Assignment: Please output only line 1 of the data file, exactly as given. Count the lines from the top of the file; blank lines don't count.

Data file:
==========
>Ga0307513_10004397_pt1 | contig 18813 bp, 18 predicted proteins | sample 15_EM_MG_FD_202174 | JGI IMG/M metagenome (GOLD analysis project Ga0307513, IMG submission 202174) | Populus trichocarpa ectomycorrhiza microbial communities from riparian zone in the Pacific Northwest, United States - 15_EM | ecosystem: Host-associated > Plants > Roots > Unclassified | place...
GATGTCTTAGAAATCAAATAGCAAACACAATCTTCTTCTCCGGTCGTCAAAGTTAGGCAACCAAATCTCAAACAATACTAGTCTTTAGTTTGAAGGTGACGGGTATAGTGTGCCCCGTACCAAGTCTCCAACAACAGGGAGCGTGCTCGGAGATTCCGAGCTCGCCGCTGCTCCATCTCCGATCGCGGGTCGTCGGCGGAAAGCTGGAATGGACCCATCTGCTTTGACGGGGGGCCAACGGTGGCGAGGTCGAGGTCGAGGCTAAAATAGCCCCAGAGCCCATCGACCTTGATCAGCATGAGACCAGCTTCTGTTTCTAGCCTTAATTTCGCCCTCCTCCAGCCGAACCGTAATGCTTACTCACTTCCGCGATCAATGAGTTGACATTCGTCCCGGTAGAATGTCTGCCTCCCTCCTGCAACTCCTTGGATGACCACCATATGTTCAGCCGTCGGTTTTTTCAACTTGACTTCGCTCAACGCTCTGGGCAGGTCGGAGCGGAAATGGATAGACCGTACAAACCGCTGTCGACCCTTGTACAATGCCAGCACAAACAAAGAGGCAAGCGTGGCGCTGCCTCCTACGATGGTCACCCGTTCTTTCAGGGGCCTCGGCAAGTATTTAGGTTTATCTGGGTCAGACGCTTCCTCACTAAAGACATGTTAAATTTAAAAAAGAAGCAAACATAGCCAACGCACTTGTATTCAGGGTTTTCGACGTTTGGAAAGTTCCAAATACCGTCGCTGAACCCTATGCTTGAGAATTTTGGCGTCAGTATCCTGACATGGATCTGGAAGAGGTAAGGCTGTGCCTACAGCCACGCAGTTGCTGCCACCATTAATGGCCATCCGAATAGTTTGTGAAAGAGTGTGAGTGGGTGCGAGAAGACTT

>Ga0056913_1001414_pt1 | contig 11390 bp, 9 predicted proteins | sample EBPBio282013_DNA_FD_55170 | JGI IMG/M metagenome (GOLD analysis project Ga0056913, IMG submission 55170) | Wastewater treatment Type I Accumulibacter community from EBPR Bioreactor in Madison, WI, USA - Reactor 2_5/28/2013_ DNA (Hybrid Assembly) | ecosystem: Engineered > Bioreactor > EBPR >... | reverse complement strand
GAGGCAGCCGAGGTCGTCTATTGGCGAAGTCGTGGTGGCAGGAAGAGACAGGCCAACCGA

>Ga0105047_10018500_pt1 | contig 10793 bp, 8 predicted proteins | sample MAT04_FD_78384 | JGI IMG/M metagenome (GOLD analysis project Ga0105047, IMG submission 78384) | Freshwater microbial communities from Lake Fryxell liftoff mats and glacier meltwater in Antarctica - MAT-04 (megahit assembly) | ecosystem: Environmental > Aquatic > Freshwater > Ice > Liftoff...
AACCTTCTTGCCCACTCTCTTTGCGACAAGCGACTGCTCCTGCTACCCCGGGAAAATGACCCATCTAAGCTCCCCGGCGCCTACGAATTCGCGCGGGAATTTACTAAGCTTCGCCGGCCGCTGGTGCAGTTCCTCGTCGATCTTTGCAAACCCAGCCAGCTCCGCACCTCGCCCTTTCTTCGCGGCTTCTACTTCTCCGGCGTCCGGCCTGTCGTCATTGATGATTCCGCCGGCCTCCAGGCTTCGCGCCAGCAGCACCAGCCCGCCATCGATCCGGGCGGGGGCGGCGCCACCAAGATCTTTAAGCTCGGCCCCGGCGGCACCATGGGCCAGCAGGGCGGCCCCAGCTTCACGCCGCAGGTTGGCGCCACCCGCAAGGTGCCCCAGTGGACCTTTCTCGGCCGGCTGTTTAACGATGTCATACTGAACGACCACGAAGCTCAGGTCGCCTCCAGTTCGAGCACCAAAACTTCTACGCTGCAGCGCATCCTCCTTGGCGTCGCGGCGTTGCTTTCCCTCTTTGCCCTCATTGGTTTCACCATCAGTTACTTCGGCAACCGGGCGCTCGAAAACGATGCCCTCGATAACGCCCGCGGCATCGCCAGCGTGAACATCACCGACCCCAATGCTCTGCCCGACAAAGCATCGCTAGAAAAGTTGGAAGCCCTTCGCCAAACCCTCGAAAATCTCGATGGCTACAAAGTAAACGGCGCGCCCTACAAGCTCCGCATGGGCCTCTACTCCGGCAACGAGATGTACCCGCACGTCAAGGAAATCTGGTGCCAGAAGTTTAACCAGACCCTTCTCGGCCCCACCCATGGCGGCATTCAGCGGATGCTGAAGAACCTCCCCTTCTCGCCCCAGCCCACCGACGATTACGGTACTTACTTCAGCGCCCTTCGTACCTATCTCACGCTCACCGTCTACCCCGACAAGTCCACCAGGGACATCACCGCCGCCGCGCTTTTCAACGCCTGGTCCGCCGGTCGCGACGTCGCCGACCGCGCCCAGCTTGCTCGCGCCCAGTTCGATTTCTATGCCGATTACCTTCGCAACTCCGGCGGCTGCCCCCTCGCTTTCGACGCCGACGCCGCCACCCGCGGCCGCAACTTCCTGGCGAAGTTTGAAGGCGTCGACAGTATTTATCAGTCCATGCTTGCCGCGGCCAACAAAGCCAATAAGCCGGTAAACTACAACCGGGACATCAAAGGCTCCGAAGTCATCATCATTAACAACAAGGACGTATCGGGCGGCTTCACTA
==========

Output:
>Ga0307513_10004397_pt1 | contig 18813 bp, 18 predicted proteins | sample 15_EM_MG_FD_202174 | JGI IMG/M metagenome (GOLD analysis project Ga0307513, IMG submission 202174) | Populus trichocarpa ectomycorrhiza microbial communities from riparian zone in the Pacific Northwest, United States - 15_EM | ecosystem: Host-associated > Plants > Roots > Unclassified | place...